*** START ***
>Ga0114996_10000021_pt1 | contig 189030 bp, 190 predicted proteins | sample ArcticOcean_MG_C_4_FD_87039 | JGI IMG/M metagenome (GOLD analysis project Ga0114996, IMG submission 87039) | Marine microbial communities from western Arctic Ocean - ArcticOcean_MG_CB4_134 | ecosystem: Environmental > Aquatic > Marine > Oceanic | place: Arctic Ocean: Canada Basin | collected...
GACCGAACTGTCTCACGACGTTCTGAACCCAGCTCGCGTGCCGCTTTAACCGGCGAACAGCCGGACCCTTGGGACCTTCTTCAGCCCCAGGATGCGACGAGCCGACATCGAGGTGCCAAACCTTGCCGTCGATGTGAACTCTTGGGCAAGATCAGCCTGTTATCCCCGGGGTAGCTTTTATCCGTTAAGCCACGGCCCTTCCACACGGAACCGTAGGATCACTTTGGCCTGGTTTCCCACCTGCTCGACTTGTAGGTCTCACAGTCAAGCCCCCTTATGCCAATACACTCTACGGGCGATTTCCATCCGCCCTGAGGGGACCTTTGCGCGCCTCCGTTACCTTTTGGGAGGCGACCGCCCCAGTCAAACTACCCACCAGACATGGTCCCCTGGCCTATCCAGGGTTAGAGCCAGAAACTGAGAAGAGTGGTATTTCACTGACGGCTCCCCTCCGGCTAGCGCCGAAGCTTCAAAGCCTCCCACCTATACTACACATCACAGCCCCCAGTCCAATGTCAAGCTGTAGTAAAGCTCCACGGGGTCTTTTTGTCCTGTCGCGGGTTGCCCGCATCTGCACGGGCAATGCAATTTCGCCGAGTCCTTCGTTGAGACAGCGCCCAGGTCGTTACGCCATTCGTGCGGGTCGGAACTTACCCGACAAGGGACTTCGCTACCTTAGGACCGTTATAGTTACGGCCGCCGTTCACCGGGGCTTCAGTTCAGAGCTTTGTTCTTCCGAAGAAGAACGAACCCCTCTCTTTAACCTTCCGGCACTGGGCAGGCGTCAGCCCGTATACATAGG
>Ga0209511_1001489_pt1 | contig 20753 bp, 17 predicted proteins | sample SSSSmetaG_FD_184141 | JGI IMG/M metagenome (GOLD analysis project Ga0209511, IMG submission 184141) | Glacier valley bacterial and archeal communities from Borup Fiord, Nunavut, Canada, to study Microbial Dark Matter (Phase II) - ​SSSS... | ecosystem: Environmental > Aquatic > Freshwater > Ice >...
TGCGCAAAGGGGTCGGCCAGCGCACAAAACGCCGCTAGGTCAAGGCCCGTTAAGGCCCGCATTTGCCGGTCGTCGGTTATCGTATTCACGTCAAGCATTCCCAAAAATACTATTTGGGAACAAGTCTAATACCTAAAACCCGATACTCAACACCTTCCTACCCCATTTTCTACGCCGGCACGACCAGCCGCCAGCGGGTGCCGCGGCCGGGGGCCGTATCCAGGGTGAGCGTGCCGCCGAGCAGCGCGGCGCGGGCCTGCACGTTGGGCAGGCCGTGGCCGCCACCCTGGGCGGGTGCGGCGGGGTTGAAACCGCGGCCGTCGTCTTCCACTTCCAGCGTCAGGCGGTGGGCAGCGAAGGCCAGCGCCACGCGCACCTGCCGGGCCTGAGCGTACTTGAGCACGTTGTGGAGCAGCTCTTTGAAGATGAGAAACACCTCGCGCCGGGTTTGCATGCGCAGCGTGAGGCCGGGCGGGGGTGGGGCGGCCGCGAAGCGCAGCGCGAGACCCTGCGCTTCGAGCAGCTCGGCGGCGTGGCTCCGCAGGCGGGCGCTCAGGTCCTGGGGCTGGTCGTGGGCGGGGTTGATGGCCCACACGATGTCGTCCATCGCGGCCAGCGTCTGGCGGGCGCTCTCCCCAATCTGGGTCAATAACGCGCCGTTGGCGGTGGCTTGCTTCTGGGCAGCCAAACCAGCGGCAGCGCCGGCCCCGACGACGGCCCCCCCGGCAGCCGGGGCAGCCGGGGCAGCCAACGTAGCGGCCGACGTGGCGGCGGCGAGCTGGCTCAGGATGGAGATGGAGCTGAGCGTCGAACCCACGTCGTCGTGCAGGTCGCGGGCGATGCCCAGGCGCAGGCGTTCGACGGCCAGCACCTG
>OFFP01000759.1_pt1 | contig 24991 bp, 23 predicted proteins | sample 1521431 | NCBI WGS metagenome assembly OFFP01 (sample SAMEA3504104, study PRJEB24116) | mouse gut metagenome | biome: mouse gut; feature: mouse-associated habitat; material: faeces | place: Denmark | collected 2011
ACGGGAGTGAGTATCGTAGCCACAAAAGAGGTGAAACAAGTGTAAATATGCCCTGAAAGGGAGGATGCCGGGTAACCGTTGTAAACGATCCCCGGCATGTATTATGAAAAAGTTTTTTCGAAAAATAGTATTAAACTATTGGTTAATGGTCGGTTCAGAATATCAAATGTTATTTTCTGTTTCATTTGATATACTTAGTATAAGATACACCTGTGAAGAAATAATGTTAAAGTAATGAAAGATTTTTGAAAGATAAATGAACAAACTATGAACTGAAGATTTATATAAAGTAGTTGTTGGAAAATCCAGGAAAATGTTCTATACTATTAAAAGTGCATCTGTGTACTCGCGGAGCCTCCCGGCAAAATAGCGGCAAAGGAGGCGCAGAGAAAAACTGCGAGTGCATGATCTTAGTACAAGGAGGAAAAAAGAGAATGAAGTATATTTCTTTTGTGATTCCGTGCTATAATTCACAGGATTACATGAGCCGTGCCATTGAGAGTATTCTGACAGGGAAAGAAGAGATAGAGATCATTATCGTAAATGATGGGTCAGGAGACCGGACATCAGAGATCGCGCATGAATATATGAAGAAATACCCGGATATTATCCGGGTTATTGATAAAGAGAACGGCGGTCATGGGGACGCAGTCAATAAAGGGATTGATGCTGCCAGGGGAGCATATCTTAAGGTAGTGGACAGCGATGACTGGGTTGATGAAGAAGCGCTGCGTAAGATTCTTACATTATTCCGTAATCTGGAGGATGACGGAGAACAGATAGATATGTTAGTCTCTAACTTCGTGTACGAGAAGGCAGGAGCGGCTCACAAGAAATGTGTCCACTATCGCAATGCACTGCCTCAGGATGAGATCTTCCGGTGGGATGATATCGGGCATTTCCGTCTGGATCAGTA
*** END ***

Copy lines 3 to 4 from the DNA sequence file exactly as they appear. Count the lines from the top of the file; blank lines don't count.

>Ga0209511_1001489_pt1 | contig 20753 bp, 17 predicted proteins | sample SSSSmetaG_FD_184141 | JGI IMG/M metagenome (GOLD analysis project Ga0209511, IMG submission 184141) | Glacier valley bacterial and archeal communities from Borup Fiord, Nunavut, Canada, to study Microbial Dark Matter (Phase II) - ​SSSS... | ecosystem: Environmental > Aquatic > Freshwater > Ice >...
TGCGCAAAGGGGTCGGCCAGCGCACAAAACGCCGCTAGGTCAAGGCCCGTTAAGGCCCGCATTTGCCGGTCGTCGGTTATCGTATTCACGTCAAGCATTCCCAAAAATACTATTTGGGAACAAGTCTAATACCTAAAACCCGATACTCAACACCTTCCTACCCCATTTTCTACGCCGGCACGACCAGCCGCCAGCGGGTGCCGCGGCCGGGGGCCGTATCCAGGGTGAGCGTGCCGCCGAGCAGCGCGGCGCGGGCCTGCACGTTGGGCAGGCCGTGGCCGCCACCCTGGGCGGGTGCGGCGGGGTTGAAACCGCGGCCGTCGTCTTCCACTTCCAGCGTCAGGCGGTGGGCAGCGAAGGCCAGCGCCACGCGCACCTGCCGGGCCTGAGCGTACTTGAGCACGTTGTGGAGCAGCTCTTTGAAGATGAGAAACACCTCGCGCCGGGTTTGCATGCGCAGCGTGAGGCCGGGCGGGGGTGGGGCGGCCGCGAAGCGCAGCGCGAGACCCTGCGCTTCGAGCAGCTCGGCGGCGTGGCTCCGCAGGCGGGCGCTCAGGTCCTGGGGCTGGTCGTGGGCGGGGTTGATGGCCCACACGATGTCGTCCATCGCGGCCAGCGTCTGGCGGGCGCTCTCCCCAATCTGGGTCAATAACGCGCCGTTGGCGGTGGCTTGCTTCTGGGCAGCCAAACCAGCGGCAGCGCCGGCCCCGACGACGGCCCCCCCGGCAGCCGGGGCAGCCGGGGCAGCCAACGTAGCGGCCGACGTGGCGGCGGCGAGCTGGCTCAGGATGGAGATGGAGCTGAGCGTCGAACCCACGTCGTCGTGCAGGTCGCGGGCGATGCCCAGGCGCAGGCGTTCGACGGCCAGCACCTG